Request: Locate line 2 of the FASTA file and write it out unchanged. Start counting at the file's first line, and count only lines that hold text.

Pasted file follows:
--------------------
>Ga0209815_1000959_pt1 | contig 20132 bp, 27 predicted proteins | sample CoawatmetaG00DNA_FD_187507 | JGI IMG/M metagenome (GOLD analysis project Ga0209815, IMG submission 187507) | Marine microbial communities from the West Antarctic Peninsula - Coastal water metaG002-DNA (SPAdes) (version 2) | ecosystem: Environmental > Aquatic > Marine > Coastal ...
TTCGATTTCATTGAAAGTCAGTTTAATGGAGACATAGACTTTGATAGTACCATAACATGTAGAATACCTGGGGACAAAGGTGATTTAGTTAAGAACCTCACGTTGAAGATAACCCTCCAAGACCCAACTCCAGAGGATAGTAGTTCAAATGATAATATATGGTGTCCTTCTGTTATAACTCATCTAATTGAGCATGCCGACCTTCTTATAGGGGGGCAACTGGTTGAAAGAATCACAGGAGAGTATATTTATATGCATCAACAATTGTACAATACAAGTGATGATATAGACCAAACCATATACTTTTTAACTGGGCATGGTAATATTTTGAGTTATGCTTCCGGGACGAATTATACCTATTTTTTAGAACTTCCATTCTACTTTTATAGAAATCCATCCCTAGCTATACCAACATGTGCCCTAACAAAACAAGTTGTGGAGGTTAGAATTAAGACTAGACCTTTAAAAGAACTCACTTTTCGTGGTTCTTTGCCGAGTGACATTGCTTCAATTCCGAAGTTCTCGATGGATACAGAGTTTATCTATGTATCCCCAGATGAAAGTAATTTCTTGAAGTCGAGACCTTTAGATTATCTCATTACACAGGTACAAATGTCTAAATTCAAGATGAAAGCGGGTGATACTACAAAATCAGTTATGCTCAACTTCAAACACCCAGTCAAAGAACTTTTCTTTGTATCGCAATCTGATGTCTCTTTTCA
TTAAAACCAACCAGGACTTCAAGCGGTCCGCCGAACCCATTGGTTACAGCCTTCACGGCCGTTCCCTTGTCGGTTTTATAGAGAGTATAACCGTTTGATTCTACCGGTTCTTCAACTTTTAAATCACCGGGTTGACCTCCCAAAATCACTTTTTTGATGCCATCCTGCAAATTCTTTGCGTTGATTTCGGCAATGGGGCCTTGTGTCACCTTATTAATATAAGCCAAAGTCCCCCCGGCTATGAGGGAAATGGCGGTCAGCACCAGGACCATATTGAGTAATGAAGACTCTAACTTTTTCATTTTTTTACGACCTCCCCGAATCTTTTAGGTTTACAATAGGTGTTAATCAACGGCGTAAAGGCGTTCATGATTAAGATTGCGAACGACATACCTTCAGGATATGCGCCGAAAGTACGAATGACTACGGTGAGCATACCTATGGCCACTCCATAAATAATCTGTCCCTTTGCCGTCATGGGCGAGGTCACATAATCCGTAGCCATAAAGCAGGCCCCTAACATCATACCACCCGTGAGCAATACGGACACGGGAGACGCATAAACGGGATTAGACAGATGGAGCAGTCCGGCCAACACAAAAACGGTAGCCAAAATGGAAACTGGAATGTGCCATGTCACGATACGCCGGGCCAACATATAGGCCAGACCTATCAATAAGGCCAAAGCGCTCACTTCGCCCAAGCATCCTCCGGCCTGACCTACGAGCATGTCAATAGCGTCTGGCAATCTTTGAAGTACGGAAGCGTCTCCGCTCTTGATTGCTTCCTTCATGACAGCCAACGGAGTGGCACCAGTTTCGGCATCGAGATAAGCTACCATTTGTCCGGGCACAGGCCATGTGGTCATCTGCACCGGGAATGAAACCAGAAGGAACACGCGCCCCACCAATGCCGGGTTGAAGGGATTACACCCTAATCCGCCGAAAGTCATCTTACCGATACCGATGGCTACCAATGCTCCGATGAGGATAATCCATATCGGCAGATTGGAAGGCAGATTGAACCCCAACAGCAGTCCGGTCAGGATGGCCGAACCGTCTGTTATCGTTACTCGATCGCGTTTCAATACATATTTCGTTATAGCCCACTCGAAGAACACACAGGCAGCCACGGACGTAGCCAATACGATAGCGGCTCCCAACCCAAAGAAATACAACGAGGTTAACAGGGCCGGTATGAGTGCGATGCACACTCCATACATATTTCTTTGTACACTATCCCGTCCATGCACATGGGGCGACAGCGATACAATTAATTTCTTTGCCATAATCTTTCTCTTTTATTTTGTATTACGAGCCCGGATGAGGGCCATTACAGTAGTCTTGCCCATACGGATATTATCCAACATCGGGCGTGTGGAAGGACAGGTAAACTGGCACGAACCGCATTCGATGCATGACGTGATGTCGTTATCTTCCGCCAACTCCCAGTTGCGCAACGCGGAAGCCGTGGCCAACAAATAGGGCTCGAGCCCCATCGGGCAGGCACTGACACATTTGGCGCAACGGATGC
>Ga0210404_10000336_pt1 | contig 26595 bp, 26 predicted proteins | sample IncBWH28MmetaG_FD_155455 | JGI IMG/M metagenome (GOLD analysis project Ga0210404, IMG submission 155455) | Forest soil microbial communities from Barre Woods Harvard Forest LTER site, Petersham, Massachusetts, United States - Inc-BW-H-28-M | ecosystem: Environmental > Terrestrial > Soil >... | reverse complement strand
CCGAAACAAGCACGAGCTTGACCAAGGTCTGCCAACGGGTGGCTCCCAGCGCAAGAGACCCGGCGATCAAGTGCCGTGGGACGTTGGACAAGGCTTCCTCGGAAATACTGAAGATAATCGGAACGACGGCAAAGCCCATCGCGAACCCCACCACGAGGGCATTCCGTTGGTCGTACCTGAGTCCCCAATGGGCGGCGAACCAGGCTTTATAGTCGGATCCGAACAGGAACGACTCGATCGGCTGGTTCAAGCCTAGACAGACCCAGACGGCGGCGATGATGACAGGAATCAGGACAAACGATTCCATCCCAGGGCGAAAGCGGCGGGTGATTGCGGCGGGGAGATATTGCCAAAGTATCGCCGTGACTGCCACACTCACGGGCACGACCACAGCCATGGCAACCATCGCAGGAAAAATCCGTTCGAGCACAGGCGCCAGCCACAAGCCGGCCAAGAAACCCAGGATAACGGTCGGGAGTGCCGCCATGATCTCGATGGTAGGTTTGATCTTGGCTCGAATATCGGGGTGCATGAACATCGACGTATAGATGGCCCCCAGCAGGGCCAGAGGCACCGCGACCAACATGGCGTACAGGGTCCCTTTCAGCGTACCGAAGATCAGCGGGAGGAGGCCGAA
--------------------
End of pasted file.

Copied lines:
TTCGATTTCATTGAAAGTCAGTTTAATGGAGACATAGACTTTGATAGTACCATAACATGTAGAATACCTGGGGACAAAGGTGATTTAGTTAAGAACCTCACGTTGAAGATAACCCTCCAAGACCCAACTCCAGAGGATAGTAGTTCAAATGATAATATATGGTGTCCTTCTGTTATAACTCATCTAATTGAGCATGCCGACCTTCTTATAGGGGGGCAACTGGTTGAAAGAATCACAGGAGAGTATATTTATATGCATCAACAATTGTACAATACAAGTGATGATATAGACCAAACCATATACTTTTTAACTGGGCATGGTAATATTTTGAGTTATGCTTCCGGGACGAATTATACCTATTTTTTAGAACTTCCATTCTACTTTTATAGAAATCCATCCCTAGCTATACCAACATGTGCCCTAACAAAACAAGTTGTGGAGGTTAGAATTAAGACTAGACCTTTAAAAGAACTCACTTTTCGTGGTTCTTTGCCGAGTGACATTGCTTCAATTCCGAAGTTCTCGATGGATACAGAGTTTATCTATGTATCCCCAGATGAAAGTAATTTCTTGAAGTCGAGACCTTTAGATTATCTCATTACACAGGTACAAATGTCTAAATTCAAGATGAAAGCGGGTGATACTACAAAATCAGTTATGCTCAACTTCAAACACCCAGTCAAAGAACTTTTCTTTGTATCGCAATCTGATGTCTCTTTTCA